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Shall leave it therefore at present : and the reader will think it, I believe, bigb time for us to go and bury the miserable remains of this our critic and commentator.
ONE word more to the reader before I conclude this preface. I have long intended to publish my thoughts concerning the subject of critics and criticism : which art bas been strangely misapplied, if not misunderstood, by two of the greatest critics that ever appeared on the learned stage of the world, Aristarchus and Dr. Bentley ; for both of these ala tered pasages, for no other reason, oftentimes, than because they disliked them. Sir Thomas Hanmer had just served Shakespeare, exa&tly after these models, when I drew up my critical observations, to put some stop, if possible, to this licentious pra&tice. But before I criticised our poet, 'twas worth while inquiring whether, or no, he deserved to be criti. cised. And this is chiefly the subje&t of the First Book, where I have very fully examined into bis art and skill in forming and planning his dramatic poems. And, because Aristotle drew his observations from Nature and the most perfeɛt models of antiquity, I have, in a great measure, been directed by this great Master ; whose treatise of poetry, tho' imperfe&tly banded down to us, is one of the noblest remains of ancient criticism. The edition,
wbich I use, was formerly printed under the dimenion of Dr. Hare ; wbo, then rising in the world, with other's of his school and college, yet tamely could see his learned pupil sent into an obfcure part of the world to teach the forft ruditients of literature to boys, when be might bave inftrutted the scholars of Europe.
His faltem adcumulem donis, et fungar inani
Perbaps what I have written in this forft book, wbilt it does justice to Shakespeare, may at the Jame time be looked on as no bad comment on AriBotle.
Having found our poet worthy of criticism in a larger and more extenhve view : 'lis worth our while doubtless to know more minutely bis very coords and genuine expreffons. This is the fubjet of the Second Book. And bow is bis genuine text to be discovered and retrieved ? How but by consulting the various copies of authority? By comparing the author with himself ? And by that previous knowledge on which · elsewhere I bave laid such a stress? To discover therefore the corruptions that bave crept into the context, I bave confidered the various ways that books generally become corrupted. Hence the reader will see many alterations of the printed copies ; which are fub mitted to bis judgment. I think a sobolar could not belp, by the bye, to mention fome. few of the lite kind of errors in other books ; nor does indeed this stand in need of any apology." The corrections priopofed on several passages of the New Testament are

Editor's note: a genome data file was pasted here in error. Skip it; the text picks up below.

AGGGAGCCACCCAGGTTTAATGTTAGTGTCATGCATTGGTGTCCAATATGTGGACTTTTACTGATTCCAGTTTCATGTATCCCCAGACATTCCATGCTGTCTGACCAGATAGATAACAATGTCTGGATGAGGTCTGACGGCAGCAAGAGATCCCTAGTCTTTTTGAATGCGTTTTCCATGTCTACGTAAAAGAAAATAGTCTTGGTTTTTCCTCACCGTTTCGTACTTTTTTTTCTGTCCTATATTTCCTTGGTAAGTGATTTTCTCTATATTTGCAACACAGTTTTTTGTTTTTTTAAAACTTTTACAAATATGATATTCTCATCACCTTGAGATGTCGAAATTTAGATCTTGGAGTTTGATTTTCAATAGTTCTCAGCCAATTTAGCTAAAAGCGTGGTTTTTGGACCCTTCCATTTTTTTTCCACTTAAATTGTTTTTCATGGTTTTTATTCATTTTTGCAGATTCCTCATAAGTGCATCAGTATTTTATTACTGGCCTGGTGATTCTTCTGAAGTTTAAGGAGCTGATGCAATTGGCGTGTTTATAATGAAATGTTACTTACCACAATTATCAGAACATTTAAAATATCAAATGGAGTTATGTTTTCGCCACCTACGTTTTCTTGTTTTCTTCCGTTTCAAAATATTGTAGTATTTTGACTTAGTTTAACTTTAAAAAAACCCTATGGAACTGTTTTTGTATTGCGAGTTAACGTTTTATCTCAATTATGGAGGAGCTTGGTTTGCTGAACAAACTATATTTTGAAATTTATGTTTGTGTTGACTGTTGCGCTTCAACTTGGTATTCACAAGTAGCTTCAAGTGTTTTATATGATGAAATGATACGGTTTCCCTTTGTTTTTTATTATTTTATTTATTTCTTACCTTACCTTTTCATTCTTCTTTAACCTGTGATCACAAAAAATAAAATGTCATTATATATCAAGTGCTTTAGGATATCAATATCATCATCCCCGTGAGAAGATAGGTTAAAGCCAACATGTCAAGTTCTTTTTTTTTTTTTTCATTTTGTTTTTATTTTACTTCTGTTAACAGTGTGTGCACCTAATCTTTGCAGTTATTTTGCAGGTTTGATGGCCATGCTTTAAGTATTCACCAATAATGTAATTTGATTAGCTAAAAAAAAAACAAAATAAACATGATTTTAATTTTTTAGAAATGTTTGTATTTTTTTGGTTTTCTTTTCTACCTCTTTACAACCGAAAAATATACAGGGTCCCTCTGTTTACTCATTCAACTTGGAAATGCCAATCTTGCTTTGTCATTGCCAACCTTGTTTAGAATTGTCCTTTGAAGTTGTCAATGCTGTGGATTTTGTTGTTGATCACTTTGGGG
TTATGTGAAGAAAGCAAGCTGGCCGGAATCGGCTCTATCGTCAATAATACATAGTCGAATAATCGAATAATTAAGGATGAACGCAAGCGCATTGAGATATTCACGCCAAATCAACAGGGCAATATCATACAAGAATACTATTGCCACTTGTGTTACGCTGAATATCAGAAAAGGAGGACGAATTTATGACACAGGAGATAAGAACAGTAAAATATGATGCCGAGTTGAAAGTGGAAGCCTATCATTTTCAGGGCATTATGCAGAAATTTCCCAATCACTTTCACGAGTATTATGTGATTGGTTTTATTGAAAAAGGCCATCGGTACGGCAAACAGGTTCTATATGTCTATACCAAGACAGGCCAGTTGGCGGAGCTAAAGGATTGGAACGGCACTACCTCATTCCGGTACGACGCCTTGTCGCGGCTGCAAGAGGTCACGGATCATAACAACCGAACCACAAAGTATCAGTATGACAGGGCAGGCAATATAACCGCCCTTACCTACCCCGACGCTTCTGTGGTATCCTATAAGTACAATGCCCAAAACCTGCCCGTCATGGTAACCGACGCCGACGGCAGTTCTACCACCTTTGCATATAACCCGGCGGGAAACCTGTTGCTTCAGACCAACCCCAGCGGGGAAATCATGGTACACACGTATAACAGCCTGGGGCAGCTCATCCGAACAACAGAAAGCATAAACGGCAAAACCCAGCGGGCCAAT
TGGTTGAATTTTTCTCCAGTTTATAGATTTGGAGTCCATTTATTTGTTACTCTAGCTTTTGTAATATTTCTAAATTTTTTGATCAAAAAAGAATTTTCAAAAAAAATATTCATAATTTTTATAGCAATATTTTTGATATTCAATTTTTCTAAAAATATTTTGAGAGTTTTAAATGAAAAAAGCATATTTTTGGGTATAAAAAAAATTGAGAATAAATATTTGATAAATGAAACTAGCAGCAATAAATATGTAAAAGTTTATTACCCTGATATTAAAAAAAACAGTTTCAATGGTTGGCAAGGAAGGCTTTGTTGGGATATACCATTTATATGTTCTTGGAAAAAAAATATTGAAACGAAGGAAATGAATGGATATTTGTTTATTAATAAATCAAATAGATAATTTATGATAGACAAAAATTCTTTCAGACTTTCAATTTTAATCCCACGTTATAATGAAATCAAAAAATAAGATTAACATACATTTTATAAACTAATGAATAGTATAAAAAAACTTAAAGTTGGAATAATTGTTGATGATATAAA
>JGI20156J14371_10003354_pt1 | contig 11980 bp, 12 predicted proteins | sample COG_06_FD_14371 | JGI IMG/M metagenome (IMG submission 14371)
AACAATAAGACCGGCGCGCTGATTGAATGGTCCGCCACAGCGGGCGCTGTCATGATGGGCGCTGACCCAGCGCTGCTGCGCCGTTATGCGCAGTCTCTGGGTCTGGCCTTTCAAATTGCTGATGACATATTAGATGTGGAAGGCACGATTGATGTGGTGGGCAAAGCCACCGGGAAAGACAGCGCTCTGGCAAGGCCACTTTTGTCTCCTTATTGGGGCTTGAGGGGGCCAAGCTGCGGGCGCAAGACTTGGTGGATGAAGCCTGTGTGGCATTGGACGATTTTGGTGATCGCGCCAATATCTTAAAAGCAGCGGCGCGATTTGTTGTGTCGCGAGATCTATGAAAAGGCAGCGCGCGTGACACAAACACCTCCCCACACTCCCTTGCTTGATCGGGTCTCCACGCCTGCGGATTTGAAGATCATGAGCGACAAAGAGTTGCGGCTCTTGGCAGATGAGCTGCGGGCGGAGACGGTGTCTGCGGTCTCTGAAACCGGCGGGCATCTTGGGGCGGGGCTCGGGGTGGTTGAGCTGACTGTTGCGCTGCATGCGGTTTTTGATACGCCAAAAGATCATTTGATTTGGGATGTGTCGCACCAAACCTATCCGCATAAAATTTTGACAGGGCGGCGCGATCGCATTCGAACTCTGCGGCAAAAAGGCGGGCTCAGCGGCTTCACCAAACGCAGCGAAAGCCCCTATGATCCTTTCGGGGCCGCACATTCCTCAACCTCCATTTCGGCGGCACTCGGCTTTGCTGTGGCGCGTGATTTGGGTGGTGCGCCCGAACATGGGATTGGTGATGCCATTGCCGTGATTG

See above, xlv, xlvi, below, 137.
all omitted in this second edition ; because, widb many additions, I intend soon to print them, as moft proper, by themselves. The reader may perceive that by little and little I rise upon him, 'till I demand the giving up, as spurious, no less than three plays, which are printed among Shakespeare's genuine works.
Confidering therefore the incroaching spirit of criticism, the reader cannot but see the expediency of checking its licentious bumour. And bow can it be checked better, than by confidering what rules the poet laid down to bimself when be commenced author and writer in form? And this is the subje&t of the THIRD Book : wbicb, as it treats of words and grammatical construction, is very dry, (as ’tis called;) and will scarcely be red, but by those, who are willing tboraugbly, and not fuperficially, to understand Ebe di&tion of our poet. Every rule, there drawn up, is-Shakespeare's rule; and the visibly, and apparently such to every scholar-like reader, yet there has not been one editor of our poet, but has erred against every one of these rules.
This is the plan of those critical observations which I drew up, “ as well to do justice to this our « ancient dramatic poet, as to put some stop, if
poffible, to the vague and licentious spirit of cri“ ticism." And if this plan, bere proposed, was followed, “ the world might expect a much better, « at least a less altered edition from Shakespeare's
own words, than has yet been published.”
SE C T. I.
IS observable, that critics generally set out with these two maxims ; the
ore, that the author must always dictate what is best ; the other, that the critic is to determine what that best is. There is an affertion not very unlike this, that Dr. Bentley has made in his late edition of Milton: “I have " such an esteem for our poet, that which of the
two words is the better, that I say was dictated “ by Milton.” And from a similar cast of reasoning, in a preface prefixed to his edition of Horace, he says, that those emendations
i See his first note on Milton's Paradise loft.
2 Plura igitur in Horatianis his curis ex conjuctura exhi. bemus, quàm ex codicum fubfidio ; et, nifs ma omnia falluxt, plerumque certiora.